Story produced by Noah Apodaca, Nathaniel Bitting, Azalea Hughes and Josh Jaeger
LAS CRUCES, N.M. — It’s time to turn up the lights, cue the cameras, and roll out the red carpet as the NMSU Creative Media Institute prepares to work alongside Hallmark Media to produce a holiday feature film this fall.
The film, which is to be named “The Santa Assist,” is a romantic comedy about Santa Claus sending his cousin to a small town in New Mexico to save a horse therapy ranch for special-needs kids. The film will star Academy Award nominee Eric Roberts as Santa Claus, Eliza Roberts as Mrs. Claus, as well as Hallmark stars Jonathan Stoddard and Alexandra Harris.
This is the fourth time CMI students have worked to make a feature film, and this time a group of 26 students will make up the crew, including costume designer and NMSU student Marisol Hernandez.
“What I am most looking forward to during the time of production is actually getting to work alongside our actors,” Hernandez said. “The costume department is really special because it’s one of the few departments where you have daily interaction with your cast, and I have always been a bit more behind the scenes, so this is going to be a very different and special opportunity for me.”
According to the film’s director and CMI professor Ross Marks, the students who are working on the film were carefully selected from the film and animation programs. Students also had to undergo a competitive interview process to get their spots.
“It’s very difficult to make a feature film, so to put this kind of responsibility and stress, and kind of challenge for the students, we knew they had to be at a certain level,” Marks said.
Filming will start Oct. 22 and will last for a total of 20 days. With a budget of approximately $1 million, filming will take place entirely in Las Cruces and its surrounding areas.
CMI alumnus and film industry professional Keagan Karnes brought the project idea to Marks. He also helped establish the funding necessary to make the film happen. Since then, the crew has been making pre-production preparations for about a month.
Marks said the impact of professional, on-the-job training will be highly valuable for students now and in their future endeavors. Marks has worked within the film industry for 20 years, taking a Best Director award at the Sundance Film Festival in 1995. He is a graduate of both NMSU and the American Film Institute, and has worked alongside some of the biggest names in Hollywood, including George Lopez and Brendan Fraser.
“At this stage in my life, it's more rewarding for me to have my students succeed than for me to be successful as a director."
After achieving so much success in the industry, Marks said this opportunity is fulfilling to him because it allows his students to see and experience how a professional Hollywood movie is shot.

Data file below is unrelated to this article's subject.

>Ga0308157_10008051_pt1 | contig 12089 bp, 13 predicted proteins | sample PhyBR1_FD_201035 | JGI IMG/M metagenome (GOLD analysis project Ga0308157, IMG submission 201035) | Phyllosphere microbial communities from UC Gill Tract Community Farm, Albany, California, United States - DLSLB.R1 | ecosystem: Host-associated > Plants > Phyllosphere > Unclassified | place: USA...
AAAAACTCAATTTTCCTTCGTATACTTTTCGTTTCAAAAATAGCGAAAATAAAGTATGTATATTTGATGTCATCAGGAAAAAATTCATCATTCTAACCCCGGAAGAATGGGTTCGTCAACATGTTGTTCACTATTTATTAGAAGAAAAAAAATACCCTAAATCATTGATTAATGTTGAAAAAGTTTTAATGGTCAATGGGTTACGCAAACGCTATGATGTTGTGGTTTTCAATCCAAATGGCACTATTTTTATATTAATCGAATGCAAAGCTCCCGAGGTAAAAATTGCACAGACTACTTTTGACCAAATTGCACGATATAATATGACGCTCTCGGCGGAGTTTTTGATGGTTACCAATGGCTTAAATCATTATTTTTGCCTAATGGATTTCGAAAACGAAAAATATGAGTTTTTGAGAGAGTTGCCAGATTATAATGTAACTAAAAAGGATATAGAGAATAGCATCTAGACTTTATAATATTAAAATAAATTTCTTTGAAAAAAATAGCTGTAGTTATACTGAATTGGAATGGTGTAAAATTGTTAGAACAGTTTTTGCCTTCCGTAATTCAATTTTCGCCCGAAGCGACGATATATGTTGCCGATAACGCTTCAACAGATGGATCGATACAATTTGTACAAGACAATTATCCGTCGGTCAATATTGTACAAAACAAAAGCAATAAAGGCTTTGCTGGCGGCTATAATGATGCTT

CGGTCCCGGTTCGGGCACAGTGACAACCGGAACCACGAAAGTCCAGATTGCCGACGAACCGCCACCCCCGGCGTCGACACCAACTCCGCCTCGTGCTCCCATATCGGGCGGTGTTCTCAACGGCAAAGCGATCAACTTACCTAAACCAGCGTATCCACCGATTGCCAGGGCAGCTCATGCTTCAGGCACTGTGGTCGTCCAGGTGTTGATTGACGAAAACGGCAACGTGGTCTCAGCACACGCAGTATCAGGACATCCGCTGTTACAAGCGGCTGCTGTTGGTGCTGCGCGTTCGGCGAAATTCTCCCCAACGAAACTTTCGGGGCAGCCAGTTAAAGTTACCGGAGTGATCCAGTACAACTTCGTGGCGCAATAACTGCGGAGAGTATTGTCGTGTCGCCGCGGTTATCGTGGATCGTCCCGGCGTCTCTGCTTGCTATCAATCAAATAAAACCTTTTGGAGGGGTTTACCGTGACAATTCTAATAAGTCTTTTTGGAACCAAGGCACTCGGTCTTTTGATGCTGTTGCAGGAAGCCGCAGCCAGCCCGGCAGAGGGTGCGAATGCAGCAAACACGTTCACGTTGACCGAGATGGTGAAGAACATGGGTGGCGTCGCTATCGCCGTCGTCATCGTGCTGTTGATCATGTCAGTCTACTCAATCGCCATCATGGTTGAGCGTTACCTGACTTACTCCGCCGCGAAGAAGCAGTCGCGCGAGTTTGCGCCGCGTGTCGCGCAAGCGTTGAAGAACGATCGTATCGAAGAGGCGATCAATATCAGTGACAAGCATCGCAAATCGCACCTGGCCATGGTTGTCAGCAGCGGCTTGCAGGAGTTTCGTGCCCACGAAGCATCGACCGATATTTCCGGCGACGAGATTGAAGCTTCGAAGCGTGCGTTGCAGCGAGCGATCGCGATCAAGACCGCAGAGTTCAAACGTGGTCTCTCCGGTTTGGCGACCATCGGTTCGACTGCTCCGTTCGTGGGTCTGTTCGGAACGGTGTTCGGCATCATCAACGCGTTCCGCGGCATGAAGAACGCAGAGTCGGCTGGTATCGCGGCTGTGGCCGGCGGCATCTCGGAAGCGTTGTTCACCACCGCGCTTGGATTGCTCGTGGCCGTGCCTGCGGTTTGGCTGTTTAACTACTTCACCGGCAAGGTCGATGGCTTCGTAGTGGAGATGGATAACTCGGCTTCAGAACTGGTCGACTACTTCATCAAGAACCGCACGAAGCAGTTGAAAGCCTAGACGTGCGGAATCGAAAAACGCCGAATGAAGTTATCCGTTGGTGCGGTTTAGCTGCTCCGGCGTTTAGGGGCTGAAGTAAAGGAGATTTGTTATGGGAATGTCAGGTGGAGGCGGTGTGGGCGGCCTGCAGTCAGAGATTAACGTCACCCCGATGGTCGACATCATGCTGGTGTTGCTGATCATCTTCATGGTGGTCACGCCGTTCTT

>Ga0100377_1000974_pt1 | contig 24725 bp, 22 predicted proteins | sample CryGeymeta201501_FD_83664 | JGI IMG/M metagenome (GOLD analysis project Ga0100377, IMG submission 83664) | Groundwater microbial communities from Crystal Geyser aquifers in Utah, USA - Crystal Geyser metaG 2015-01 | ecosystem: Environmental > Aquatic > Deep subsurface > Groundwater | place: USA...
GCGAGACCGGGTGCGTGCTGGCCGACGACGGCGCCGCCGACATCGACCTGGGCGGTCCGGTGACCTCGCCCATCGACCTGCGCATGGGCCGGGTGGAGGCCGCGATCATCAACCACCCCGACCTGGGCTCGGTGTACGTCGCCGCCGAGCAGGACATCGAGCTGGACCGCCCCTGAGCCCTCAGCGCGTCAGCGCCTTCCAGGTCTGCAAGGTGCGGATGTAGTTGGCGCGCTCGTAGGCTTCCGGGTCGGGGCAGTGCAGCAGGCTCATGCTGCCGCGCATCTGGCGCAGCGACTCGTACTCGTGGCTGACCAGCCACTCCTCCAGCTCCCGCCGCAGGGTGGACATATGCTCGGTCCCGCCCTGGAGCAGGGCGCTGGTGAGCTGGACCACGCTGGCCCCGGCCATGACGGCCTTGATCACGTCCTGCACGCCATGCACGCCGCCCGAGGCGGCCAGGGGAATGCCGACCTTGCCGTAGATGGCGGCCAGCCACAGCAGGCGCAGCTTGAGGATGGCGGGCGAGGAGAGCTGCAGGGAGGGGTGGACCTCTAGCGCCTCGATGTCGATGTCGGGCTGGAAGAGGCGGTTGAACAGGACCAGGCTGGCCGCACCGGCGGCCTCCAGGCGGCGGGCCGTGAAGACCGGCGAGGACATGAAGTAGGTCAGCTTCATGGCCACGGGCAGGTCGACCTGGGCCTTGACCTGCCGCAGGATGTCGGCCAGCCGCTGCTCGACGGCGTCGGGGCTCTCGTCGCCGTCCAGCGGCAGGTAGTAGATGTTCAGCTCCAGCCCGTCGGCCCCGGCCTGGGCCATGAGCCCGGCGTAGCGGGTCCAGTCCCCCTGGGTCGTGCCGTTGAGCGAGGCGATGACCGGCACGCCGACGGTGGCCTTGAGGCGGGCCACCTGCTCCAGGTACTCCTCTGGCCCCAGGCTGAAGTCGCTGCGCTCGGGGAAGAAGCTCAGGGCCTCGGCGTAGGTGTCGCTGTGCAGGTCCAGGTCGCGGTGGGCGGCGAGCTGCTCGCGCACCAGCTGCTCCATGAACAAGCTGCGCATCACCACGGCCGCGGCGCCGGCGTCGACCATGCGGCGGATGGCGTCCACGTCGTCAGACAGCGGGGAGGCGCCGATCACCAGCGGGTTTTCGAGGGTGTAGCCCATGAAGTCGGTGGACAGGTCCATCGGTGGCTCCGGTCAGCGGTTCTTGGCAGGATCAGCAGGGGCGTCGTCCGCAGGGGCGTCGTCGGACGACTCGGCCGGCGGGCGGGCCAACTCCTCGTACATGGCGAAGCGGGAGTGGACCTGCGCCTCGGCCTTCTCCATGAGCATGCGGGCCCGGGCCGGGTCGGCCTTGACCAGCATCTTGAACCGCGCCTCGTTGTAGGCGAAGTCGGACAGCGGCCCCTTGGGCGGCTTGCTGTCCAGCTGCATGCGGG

“At this stage in my life, it’s more rewarding for me to have my students succeed than for me to be successful as a director,” Marks stated.
On a larger scale, the film industry in New Mexico ranks among other top industry performers, including oil and gas, aerospace and agriculture. Recent data from the New Mexico Film Office show that in the 2023 fiscal year alone, nearly $794 million has been spent on film and television endeavors within the state. In total, nearly $5.75 billion has been spent in New Mexico over the years.
Andrew Jara, a CMI alumnus and associate film liaison for Film Las Cruces, said that while the film industry has always had a presence in the state, things are picking up.
“The expectation is that [the film industry] will grow,” Jara said. “I think we want to have more productions that are a little bit higher, [and are] dependent on the services we have.”
New Mexico state legislation, including a 10% tax credit for films produced 60 miles outside of the Albuquerque and Santa Fe metro areas, is an attractive motivator for filmmakers across the region. Additionally, the Film Crew Advancement Program is geared toward New Mexico residents who wish to further their movie careers. “The FCAP program provides a 50% reimbursement of the qualifying participant’s wages for up to 1,040 hours physically worked by the crew member,” the New Mexico Film Office website states.
“Luckily, the Senate and the House and Gov. Lujan [Grisham] have been fundamental in pushing the film industry and kind of helping it grow in the State of New Mexico,” Jara said.
For students in CMI like Marisol Hernandez, this opportunity will be a great addition to her resume and experience within the film industry.
“In the long term, I hope this opportunity means that I will get to have many similar experiences,” Hernandez said. “I get to step up my game and show my peers what I am capable of, and I hope that that translates to more jobs.”